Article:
Consolidated Appeals Process (CAP)
The Consolidated Appeals Process
The Consolidated Appeals Process (CAP) is a programme cycle for aid organisations to plan, coordinate, fund, implement, and monitor their response to disasters and emergencies, in consultation with governments.
The CAP contributes significantly to developing a strategic approach to humanitarian action, and fosters close cooperation between host governments, donors, aid agencies, and in particular between NGOs, the Red Cross Movement, IOM and UN agencies. Working together in the world's crisis regions, they produce a Common Humanitarian Action Plan (CHAP) and an appeal for funds.
The Common Humanitarian Action Plan (CHAP)
The CHAP outlines humanitarian action in a given country or region. It provides: - Analysis of the context in which humanitarian takes place; - Best, worst, and most likely scenarios; - Analysis of need and a statement of priorities; - Roles and responsibilities, i.e. who does what and where; and - A clear link to longer-term objectives and goals; - A framework for monitoring the strategy and revising it if necessary.
The CHAP is the foundation for developing a Consolidated Appeal.
The Consolidated Appeals
Consolidated Appeals present a snapshot of situations, response plans, resource requirements, and monitoring arrangements. If the situation or people's needs change, any part of an appeal can be revised at any time.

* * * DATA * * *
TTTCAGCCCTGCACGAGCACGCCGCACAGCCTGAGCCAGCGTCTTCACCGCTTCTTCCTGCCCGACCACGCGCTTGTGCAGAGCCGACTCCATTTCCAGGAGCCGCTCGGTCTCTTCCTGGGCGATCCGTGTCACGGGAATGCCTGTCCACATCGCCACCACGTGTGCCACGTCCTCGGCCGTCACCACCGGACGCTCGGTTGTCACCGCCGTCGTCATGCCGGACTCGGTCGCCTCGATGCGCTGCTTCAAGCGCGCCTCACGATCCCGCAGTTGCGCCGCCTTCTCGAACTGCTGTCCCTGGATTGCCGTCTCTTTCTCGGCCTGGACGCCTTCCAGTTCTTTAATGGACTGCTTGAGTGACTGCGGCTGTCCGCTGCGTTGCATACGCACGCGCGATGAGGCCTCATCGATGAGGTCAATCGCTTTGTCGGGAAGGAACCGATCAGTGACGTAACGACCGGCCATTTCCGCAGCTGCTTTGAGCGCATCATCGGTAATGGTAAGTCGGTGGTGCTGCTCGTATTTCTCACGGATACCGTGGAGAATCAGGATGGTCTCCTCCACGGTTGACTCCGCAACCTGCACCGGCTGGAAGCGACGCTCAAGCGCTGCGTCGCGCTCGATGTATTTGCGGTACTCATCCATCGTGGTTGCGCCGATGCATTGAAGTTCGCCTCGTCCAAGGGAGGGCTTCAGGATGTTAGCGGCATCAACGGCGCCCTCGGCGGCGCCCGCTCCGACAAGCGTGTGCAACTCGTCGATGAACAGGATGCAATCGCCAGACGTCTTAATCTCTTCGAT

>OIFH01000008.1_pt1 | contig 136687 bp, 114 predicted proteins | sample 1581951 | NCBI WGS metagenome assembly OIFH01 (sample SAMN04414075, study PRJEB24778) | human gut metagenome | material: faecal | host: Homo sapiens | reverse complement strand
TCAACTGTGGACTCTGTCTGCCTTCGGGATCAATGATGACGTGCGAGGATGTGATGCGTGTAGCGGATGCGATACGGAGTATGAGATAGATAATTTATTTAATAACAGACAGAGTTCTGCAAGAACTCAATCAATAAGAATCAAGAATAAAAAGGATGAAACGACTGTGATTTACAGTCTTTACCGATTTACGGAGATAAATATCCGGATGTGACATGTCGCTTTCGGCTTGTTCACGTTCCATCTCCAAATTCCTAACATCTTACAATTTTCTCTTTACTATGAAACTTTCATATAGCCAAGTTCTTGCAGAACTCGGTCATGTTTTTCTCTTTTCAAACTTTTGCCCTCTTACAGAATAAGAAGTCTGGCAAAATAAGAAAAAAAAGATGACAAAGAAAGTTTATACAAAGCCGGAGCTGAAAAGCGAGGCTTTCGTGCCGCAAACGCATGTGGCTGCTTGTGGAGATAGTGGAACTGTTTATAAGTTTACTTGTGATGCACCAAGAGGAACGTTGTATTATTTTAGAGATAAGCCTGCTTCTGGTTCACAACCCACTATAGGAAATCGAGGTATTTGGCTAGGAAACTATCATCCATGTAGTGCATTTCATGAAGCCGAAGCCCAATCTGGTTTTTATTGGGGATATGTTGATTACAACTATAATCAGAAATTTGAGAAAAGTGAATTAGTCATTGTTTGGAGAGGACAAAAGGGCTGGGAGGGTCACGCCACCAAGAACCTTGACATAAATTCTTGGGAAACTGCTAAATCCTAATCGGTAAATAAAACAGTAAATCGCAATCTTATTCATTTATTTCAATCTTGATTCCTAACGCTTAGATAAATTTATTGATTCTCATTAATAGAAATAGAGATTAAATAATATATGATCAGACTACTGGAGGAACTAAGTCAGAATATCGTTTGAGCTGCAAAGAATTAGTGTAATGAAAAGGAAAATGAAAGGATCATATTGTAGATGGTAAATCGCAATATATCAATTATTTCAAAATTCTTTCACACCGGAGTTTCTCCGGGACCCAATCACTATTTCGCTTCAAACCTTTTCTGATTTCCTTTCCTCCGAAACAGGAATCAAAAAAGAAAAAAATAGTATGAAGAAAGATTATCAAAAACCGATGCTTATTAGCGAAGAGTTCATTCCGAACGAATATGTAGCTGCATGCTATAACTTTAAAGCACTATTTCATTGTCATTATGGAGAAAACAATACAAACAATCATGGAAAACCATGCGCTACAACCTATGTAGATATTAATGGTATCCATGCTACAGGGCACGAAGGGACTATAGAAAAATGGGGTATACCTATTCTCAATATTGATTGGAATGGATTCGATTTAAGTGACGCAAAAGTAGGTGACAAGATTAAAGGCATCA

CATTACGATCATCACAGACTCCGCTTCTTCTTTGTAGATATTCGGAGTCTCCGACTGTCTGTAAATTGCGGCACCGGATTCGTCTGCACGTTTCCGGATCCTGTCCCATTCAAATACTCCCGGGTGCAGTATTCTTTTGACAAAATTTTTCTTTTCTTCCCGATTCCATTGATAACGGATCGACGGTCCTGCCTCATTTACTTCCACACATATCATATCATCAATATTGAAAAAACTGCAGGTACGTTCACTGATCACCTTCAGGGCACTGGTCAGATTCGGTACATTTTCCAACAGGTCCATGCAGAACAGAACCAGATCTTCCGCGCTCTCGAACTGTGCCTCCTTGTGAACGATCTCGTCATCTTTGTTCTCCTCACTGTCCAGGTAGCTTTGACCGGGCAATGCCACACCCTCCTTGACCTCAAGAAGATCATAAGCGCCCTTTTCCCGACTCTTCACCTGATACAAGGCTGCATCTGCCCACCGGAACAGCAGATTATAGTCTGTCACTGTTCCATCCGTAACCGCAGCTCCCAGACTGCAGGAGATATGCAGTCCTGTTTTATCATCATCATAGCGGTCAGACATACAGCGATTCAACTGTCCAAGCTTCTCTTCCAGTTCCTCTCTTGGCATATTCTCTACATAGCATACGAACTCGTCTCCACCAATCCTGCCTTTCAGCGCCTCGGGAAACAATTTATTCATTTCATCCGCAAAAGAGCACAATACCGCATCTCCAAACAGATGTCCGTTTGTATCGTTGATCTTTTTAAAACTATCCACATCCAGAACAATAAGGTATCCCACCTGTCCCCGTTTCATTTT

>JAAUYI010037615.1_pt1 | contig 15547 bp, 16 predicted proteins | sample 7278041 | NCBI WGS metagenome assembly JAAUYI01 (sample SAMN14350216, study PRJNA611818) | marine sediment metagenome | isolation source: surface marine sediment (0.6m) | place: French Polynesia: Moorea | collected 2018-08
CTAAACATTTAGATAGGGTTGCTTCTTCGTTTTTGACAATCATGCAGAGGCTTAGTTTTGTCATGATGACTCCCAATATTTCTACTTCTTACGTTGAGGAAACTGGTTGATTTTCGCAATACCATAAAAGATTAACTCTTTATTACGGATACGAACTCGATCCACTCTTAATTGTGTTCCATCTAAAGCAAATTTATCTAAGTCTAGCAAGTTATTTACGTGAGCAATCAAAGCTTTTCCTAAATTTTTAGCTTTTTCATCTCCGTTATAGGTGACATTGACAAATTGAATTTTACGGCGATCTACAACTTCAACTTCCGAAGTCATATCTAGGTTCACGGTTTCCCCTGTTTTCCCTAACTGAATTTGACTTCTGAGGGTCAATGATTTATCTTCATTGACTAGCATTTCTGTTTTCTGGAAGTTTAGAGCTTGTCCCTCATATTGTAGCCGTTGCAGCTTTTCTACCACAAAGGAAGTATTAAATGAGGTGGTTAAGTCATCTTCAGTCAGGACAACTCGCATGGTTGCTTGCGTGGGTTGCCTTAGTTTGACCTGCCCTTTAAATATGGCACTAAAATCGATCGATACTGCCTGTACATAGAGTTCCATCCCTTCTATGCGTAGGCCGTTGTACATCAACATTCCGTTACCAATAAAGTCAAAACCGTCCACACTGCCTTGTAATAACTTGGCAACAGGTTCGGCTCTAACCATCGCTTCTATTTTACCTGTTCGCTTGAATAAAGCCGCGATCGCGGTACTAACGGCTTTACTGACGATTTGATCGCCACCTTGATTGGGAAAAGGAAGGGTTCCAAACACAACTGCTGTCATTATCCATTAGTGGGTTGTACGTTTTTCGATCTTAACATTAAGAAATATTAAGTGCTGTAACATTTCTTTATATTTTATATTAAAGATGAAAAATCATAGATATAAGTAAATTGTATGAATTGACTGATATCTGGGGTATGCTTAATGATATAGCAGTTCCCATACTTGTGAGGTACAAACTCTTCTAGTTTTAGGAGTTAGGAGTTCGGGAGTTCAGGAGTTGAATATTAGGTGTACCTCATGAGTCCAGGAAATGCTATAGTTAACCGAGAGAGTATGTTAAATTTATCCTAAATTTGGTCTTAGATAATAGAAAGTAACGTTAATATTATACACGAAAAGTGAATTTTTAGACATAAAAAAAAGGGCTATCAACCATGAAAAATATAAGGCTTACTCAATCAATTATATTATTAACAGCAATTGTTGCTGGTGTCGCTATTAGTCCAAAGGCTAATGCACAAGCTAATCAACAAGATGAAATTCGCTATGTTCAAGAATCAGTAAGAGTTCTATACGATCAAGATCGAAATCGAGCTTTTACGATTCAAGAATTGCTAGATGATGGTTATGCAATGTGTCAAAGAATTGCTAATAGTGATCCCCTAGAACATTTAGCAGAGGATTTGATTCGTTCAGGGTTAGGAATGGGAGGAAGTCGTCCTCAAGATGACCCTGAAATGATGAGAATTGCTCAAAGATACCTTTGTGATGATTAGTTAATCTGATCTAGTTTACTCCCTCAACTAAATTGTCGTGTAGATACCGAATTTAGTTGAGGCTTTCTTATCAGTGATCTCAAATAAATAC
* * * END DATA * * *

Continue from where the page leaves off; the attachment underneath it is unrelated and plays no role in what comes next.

Whenever crises break or natural disasters occur, humanitarian partners develop a Flash Appeal to address people's most urgent needs. This can later become a Consolidated Appeal.
Humanitarian Coordinators are responsible for preparing the Consolidated Appeals, launched globally by the UN Secretary-General before the beginning of each calendar year. Mid-Year Reviews are presented to donors in July of each year.
Who benefits from the CAP?
People struck by disasters and emergencies count on coordinated and effective assistance and protection, on time.
Humanitarian agencies reinforce their ability to plan and respond jointly, efficiently, and holistically, thereby enhancing the credibility of humanitarian response.
Governments rely on Appeals for a "one-stop" overview of humanitarian action, and help ensure that funds are spent strategically and efficiently.
Donors provide resources directly to appealing agencies in response to projects in appeals. Listing NGO and UN projects in an appeal enables the aid community to present a more complete picture of need and the financial requirements to address them.
The Financial Tracking Service (FTS), managed by the United Nations Office for the Coordination of Humanitarian Affairs (OCHA), shows humanitarian funding needs and contributions in a continually updated on-line database see Financial Tracking Service (OCHA)
Since 1992, about one hundred donor countries have provided US$29 billion for 240 appeals to address the needs of people in more than fifty countries and regions, such as Angola, Bolivia, Bangladesh, Ethiopia, Former Yugoslavia, Haiti, Indonesia, Iraq, Sudan, and West Africa.
Who manages the CAP?
The Emergency Relief Coordinator is responsible for the CAP at headquarters and Humanitarian Coordinators lead the process in the field.
To support them, the Inter-Agency Standing Committee established a Sub-working Group on the CAP, which each month brings together aid agencies to further issues such as needs analysis and prioritisation, training and workshops in the field, and resource mobilisation.
The Office for the Coordination of Humanitarian Affairs (OCHA) has a specific team, which each day works on the CAP with NGOs, the Red Cross Movement, IOM, UN agencies, and governments.
In sum, the CAP aims to get people in need the best available protection and assistance, on time.